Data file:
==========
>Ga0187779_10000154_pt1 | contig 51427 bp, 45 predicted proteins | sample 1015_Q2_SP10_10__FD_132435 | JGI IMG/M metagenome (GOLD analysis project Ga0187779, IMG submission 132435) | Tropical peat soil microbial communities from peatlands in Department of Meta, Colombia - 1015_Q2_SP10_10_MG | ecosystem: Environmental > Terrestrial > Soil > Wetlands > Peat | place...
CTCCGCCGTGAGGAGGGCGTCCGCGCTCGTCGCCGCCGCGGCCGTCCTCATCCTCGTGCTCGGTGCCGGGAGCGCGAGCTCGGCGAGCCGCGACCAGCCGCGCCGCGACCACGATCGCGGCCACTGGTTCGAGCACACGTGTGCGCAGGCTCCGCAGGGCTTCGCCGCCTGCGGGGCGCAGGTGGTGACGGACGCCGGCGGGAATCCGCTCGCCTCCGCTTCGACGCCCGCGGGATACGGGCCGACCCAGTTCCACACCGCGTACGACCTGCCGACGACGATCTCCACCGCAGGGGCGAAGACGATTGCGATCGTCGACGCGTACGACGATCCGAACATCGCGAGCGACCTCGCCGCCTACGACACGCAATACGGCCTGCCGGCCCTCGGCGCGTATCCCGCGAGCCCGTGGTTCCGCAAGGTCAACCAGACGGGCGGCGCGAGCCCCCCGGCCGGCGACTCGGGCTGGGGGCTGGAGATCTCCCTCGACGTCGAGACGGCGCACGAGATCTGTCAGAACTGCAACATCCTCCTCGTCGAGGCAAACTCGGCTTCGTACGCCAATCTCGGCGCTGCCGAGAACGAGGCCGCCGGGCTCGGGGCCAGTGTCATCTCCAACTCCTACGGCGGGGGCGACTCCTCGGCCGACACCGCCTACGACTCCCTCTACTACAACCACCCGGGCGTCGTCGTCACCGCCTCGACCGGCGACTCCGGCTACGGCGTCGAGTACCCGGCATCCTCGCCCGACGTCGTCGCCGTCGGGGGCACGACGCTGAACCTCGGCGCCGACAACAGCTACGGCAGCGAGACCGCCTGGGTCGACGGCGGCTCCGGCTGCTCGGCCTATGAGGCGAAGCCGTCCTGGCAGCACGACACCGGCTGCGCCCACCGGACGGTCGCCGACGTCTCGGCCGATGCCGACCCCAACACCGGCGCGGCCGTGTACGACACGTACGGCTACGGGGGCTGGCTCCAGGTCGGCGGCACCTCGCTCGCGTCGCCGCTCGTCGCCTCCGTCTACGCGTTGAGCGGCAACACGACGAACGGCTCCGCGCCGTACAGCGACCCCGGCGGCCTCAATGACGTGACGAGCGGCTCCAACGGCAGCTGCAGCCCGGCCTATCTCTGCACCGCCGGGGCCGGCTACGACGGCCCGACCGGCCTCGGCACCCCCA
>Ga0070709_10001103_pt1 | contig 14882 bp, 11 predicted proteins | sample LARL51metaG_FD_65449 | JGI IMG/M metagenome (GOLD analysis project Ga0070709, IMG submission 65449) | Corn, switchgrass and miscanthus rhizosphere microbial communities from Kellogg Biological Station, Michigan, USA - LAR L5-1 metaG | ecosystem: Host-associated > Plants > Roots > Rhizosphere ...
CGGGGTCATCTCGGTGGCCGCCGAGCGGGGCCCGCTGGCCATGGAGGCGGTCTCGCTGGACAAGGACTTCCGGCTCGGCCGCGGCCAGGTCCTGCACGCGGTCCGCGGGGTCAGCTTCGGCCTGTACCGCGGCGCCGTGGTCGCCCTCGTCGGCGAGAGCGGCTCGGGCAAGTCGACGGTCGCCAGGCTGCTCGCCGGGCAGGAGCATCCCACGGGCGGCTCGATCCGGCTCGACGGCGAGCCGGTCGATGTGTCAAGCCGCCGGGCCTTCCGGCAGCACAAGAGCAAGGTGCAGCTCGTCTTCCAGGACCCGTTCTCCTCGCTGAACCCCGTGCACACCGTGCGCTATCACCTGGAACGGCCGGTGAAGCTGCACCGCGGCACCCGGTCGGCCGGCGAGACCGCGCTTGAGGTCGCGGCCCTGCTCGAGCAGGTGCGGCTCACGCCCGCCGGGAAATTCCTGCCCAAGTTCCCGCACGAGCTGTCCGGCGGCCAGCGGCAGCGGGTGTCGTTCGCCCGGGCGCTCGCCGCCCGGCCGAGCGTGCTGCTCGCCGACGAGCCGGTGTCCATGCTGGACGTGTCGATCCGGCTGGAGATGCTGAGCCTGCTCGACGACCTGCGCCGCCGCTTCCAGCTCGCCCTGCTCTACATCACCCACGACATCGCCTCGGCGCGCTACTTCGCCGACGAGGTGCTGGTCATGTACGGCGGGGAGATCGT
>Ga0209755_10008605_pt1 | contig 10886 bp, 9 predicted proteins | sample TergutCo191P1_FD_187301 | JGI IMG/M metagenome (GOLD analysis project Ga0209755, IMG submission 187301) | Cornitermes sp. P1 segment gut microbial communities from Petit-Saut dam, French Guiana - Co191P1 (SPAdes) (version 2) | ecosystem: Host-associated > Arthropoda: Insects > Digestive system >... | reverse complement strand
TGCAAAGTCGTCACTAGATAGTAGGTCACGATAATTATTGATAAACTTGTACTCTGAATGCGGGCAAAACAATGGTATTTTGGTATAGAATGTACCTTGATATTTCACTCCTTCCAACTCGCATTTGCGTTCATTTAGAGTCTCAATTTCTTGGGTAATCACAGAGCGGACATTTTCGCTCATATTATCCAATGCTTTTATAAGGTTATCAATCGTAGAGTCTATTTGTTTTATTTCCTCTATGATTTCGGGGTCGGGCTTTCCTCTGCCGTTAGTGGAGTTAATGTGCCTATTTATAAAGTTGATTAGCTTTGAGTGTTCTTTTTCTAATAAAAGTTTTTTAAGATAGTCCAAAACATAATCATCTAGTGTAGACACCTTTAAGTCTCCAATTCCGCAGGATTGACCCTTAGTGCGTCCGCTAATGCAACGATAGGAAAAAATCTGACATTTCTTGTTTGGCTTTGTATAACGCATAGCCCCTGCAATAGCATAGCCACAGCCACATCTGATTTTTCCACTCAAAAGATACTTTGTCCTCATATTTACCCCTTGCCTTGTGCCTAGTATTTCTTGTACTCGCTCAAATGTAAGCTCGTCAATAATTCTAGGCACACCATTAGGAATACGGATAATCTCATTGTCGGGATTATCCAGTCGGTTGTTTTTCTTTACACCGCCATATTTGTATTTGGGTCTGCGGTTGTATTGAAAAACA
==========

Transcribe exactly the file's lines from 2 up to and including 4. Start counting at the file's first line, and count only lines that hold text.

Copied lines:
CTCCGCCGTGAGGAGGGCGTCCGCGCTCGTCGCCGCCGCGGCCGTCCTCATCCTCGTGCTCGGTGCCGGGAGCGCGAGCTCGGCGAGCCGCGACCAGCCGCGCCGCGACCACGATCGCGGCCACTGGTTCGAGCACACGTGTGCGCAGGCTCCGCAGGGCTTCGCCGCCTGCGGGGCGCAGGTGGTGACGGACGCCGGCGGGAATCCGCTCGCCTCCGCTTCGACGCCCGCGGGATACGGGCCGACCCAGTTCCACACCGCGTACGACCTGCCGACGACGATCTCCACCGCAGGGGCGAAGACGATTGCGATCGTCGACGCGTACGACGATCCGAACATCGCGAGCGACCTCGCCGCCTACGACACGCAATACGGCCTGCCGGCCCTCGGCGCGTATCCCGCGAGCCCGTGGTTCCGCAAGGTCAACCAGACGGGCGGCGCGAGCCCCCCGGCCGGCGACTCGGGCTGGGGGCTGGAGATCTCCCTCGACGTCGAGACGGCGCACGAGATCTGTCAGAACTGCAACATCCTCCTCGTCGAGGCAAACTCGGCTTCGTACGCCAATCTCGGCGCTGCCGAGAACGAGGCCGCCGGGCTCGGGGCCAGTGTCATCTCCAACTCCTACGGCGGGGGCGACTCCTCGGCCGACACCGCCTACGACTCCCTCTACTACAACCACCCGGGCGTCGTCGTCACCGCCTCGACCGGCGACTCCGGCTACGGCGTCGAGTACCCGGCATCCTCGCCCGACGTCGTCGCCGTCGGGGGCACGACGCTGAACCTCGGCGCCGACAACAGCTACGGCAGCGAGACCGCCTGGGTCGACGGCGGCTCCGGCTGCTCGGCCTATGAGGCGAAGCCGTCCTGGCAGCACGACACCGGCTGCGCCCACCGGACGGTCGCCGACGTCTCGGCCGATGCCGACCCCAACACCGGCGCGGCCGTGTACGACACGTACGGCTACGGGGGCTGGCTCCAGGTCGGCGGCACCTCGCTCGCGTCGCCGCTCGTCGCCTCCGTCTACGCGTTGAGCGGCAACACGACGAACGGCTCCGCGCCGTACAGCGACCCCGGCGGCCTCAATGACGTGACGAGCGGCTCCAACGGCAGCTGCAGCCCGGCCTATCTCTGCACCGCCGGGGCCGGCTACGACGGCCCGACCGGCCTCGGCACCCCCA
>Ga0070709_10001103_pt1 | contig 14882 bp, 11 predicted proteins | sample LARL51metaG_FD_65449 | JGI IMG/M metagenome (GOLD analysis project Ga0070709, IMG submission 65449) | Corn, switchgrass and miscanthus rhizosphere microbial communities from Kellogg Biological Station, Michigan, USA - LAR L5-1 metaG | ecosystem: Host-associated > Plants > Roots > Rhizosphere ...
CGGGGTCATCTCGGTGGCCGCCGAGCGGGGCCCGCTGGCCATGGAGGCGGTCTCGCTGGACAAGGACTTCCGGCTCGGCCGCGGCCAGGTCCTGCACGCGGTCCGCGGGGTCAGCTTCGGCCTGTACCGCGGCGCCGTGGTCGCCCTCGTCGGCGAGAGCGGCTCGGGCAAGTCGACGGTCGCCAGGCTGCTCGCCGGGCAGGAGCATCCCACGGGCGGCTCGATCCGGCTCGACGGCGAGCCGGTCGATGTGTCAAGCCGCCGGGCCTTCCGGCAGCACAAGAGCAAGGTGCAGCTCGTCTTCCAGGACCCGTTCTCCTCGCTGAACCCCGTGCACACCGTGCGCTATCACCTGGAACGGCCGGTGAAGCTGCACCGCGGCACCCGGTCGGCCGGCGAGACCGCGCTTGAGGTCGCGGCCCTGCTCGAGCAGGTGCGGCTCACGCCCGCCGGGAAATTCCTGCCCAAGTTCCCGCACGAGCTGTCCGGCGGCCAGCGGCAGCGGGTGTCGTTCGCCCGGGCGCTCGCCGCCCGGCCGAGCGTGCTGCTCGCCGACGAGCCGGTGTCCATGCTGGACGTGTCGATCCGGCTGGAGATGCTGAGCCTGCTCGACGACCTGCGCCGCCGCTTCCAGCTCGCCCTGCTCTACATCACCCACGACATCGCCTCGGCGCGCTACTTCGCCGACGAGGTGCTGGTCATGTACGGCGGGGAGATCGT